. . . if “zone of interests” were interpreted too broadly, standing and merits would merge, since any time a plaintiff failed to prove that the statute under which he was suing entitled him to relief, thus revealing that he was not someone whose interests the statute had been intended to protect, his suit would be dismissed for want of standing. Both Coan v. Kaufman, 457 F.3d 250, 256 and n. 3 (2d Cir. 2006); and Miller v. Rite Aid Corp., supra, express misgivings about the merger of standing and merits that “zone of interest” analysis, unguardedly applied to the question whether an ERISA plaintiff is a “participant,” might produce.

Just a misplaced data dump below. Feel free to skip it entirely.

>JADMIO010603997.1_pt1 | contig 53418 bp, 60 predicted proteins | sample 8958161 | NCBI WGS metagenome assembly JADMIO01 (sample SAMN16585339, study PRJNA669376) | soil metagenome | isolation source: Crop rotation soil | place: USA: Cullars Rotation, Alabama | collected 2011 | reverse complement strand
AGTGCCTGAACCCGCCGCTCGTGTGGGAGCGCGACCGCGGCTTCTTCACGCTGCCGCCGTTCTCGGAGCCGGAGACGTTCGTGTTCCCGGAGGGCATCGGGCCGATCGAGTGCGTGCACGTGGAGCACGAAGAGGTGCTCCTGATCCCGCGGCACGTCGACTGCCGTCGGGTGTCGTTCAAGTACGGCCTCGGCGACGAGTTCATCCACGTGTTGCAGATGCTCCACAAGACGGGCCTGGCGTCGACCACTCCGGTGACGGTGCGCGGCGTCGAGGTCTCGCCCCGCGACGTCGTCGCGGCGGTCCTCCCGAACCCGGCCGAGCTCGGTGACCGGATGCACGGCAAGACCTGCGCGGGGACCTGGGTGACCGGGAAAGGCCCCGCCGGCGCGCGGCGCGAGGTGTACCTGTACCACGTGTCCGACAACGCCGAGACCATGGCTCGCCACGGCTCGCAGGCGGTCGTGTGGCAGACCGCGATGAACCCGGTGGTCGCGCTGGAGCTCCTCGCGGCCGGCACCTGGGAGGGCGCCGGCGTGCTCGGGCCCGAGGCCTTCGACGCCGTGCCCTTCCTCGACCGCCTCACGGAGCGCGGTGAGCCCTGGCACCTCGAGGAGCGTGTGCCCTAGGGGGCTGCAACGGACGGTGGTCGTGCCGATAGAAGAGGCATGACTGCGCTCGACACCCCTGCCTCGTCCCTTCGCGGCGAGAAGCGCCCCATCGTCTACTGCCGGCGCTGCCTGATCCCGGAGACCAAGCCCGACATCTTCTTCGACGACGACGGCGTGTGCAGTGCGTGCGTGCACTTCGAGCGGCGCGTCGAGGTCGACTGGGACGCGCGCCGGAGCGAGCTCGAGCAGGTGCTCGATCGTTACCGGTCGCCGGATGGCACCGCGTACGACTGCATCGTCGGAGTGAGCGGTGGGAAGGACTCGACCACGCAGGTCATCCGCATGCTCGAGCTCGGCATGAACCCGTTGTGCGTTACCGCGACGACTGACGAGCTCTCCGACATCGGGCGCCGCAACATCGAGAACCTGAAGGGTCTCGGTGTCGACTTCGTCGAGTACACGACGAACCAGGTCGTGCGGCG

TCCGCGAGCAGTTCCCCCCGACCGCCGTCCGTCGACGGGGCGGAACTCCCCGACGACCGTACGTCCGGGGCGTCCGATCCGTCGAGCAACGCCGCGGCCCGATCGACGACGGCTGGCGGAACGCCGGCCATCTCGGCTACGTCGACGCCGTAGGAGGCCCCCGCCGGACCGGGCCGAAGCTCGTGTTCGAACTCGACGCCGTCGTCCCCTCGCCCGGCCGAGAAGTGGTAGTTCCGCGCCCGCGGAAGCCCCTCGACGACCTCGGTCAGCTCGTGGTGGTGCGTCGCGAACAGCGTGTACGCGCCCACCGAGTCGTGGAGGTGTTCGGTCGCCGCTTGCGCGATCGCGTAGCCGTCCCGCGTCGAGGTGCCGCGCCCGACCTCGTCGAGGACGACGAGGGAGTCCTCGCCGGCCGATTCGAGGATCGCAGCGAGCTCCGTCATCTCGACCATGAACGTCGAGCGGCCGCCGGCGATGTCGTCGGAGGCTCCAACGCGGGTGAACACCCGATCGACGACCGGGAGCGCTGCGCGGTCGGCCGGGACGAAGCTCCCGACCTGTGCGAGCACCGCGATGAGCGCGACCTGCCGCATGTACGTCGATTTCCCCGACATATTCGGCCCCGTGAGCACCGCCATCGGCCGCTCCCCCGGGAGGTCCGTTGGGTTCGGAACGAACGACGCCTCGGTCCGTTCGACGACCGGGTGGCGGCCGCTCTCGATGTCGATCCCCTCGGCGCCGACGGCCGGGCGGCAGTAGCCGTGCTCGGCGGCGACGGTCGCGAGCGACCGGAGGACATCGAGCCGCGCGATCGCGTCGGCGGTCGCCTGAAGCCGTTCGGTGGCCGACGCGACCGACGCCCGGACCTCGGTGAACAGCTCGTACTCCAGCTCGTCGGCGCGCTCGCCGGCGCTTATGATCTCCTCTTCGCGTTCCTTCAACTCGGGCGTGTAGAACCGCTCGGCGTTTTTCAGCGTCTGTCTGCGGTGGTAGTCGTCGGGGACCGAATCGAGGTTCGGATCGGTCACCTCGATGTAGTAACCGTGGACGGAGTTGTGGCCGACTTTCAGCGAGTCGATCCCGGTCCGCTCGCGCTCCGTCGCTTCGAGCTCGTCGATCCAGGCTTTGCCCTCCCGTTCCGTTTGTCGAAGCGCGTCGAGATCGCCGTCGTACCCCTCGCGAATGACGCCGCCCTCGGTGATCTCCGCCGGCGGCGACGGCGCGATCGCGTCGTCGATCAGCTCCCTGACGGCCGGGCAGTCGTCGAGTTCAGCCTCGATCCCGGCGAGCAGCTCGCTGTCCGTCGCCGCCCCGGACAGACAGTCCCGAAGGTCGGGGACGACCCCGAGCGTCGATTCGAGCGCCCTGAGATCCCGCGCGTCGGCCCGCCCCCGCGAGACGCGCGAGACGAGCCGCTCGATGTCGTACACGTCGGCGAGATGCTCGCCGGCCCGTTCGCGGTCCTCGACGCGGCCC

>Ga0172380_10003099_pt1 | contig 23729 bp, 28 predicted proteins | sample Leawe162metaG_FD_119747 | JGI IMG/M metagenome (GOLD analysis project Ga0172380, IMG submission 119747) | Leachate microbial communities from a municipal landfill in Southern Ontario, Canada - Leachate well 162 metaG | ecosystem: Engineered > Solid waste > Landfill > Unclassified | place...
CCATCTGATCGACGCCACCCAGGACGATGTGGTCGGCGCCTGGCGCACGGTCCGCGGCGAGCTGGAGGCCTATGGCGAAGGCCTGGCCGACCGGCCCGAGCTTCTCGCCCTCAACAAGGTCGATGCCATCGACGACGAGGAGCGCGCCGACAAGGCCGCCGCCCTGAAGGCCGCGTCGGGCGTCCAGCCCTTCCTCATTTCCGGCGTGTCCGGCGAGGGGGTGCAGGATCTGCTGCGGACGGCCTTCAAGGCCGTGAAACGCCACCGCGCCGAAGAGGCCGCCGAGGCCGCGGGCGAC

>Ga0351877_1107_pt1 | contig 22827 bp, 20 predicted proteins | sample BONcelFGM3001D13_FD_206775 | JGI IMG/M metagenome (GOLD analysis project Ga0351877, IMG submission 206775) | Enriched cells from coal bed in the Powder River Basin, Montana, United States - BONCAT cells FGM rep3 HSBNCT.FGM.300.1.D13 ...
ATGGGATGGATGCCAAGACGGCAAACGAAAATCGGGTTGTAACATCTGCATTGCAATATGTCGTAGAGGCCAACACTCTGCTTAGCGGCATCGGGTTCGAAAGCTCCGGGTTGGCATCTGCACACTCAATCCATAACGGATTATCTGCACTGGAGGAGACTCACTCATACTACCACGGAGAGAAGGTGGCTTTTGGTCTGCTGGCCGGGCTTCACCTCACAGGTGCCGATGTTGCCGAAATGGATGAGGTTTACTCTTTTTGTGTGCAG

Except in extreme cases illustrated by our example of the attempt of the plan participant’s creditor to enforce a claim to ERISA benefits, the question whether an ERISA plaintiff is a “participant” entitled to recover benefits under the Act should be treated as a question of statutory interpretation fundamental to the merits of the suit rather than as a question of the plaintiff’s right to bring the suit. Vartanian v. Monsanto Co., 14 F.3d 697, 701-02 (1st Cir. 1994); cf. NCUA v. First Nat’l Bank & Trust Co., 522 U.S. 479, 492-94, 118 S. Ct. 927, 140 L. Ed. 2d 1 (1998); American Federation of Government Employees, Local 2119 v. Cohen, 171 F.3d 460, 469 (7th Cir. 1999).

And then he expands on this point by observing: